Taking a trope from Gilda Radner’s character, Roseanne Roseannadanna, it’s always something. Either you’re hanging on a cliff hoping for your fingernails to grow in or you’re at the bottom, wishing you’d tied that rope a little better. The lack of broken bones is nothing compared to the feeling of sheer foolishness.
I started my serious return to published poetry in 2013 when I taught a literary publications class. At the time, I felt that encouraging students to submit work while I wasn’t doing the same was just wrong. I still feel that way, and have additionally set new goals each year. That first run of submissions got quick, positive results followed by the long, dark night of the soul called rejections, or as I call it when I’m an editor, declines.
At this point I’ve promised myself two things: to send out one manuscript submission a month and to keep at least twelve poetry packets under consideration. I’ve done this, but am deeply depressed at times due to wait time and the fear that my submissions fell through the cracks, never to be seen by any editorial eyes. I know this is crazy. Submittable makes that far less likely than in the past. However, there are still very good journals that do emailed submissions and that do not confirm receipt. The result is that I had an acceptance where the journal thought they had sent me an email, BUT THEY DID NOT. I agonized for a month past their stated notices time before I sent a query, because I did not want to be a whiny writer. They were puzzled and sure they sent the email and I was polite and professed befuddled wonderment that I did not feel. I know quite well that I did not overlook it and it was not in spam. I have Gmail and know how to use it. Even advanced search cannot find an email that never arrived.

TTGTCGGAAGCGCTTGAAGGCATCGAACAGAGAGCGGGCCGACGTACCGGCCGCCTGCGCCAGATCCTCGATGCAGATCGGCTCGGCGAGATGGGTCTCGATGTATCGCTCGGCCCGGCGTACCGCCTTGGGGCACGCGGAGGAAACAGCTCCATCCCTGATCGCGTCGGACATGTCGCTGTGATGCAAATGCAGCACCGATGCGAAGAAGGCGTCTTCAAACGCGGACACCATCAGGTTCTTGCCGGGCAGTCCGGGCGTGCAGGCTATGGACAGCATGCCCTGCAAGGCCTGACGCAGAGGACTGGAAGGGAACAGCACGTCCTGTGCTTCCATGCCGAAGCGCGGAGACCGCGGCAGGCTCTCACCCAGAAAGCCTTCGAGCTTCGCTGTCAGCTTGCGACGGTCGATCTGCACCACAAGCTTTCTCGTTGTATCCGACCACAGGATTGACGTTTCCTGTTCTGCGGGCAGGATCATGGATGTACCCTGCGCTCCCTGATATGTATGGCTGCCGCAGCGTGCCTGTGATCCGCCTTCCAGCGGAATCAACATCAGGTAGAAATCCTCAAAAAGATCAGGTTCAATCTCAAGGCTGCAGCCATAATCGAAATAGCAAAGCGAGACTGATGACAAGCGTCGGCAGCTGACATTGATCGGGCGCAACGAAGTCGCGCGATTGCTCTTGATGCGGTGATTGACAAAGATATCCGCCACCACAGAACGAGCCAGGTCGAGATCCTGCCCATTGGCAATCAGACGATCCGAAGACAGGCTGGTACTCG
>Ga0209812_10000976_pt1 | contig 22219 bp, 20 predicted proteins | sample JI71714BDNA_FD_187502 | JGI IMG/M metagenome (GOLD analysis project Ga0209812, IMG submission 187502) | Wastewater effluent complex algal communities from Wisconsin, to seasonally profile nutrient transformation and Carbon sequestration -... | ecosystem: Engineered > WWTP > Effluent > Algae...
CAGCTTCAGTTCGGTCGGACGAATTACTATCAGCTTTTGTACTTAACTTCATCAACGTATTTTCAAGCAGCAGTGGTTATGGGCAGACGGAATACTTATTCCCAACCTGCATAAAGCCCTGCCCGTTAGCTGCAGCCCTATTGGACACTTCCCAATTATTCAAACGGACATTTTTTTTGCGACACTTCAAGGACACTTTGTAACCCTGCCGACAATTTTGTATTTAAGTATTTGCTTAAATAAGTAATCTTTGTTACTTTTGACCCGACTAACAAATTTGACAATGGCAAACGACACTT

That incident has ruined my complacency about wait time. Now if a journal is nice enough to say they will send out notices at the end of the month, I worry if I don’t get the email. The former me could think back to MFA days and note the two main groups of MFAers–creative writers who are wrapped up with their own projects and creative writers who were also editors. The problem happens when the first group tries to do the work of the second group. Missed deadlines are very, very common, as are readers who disappear for the summer after saying, sure, I’d love to read. I know this, but now I continually wonder.
So I wait. No news is good news until it isn’t. I can’t believe anymore that a longer wait time means serious consideration. Sometimes it just means a journal that’s behind in their reading or that hasn’t perfected a way to send out notices. It’s always something.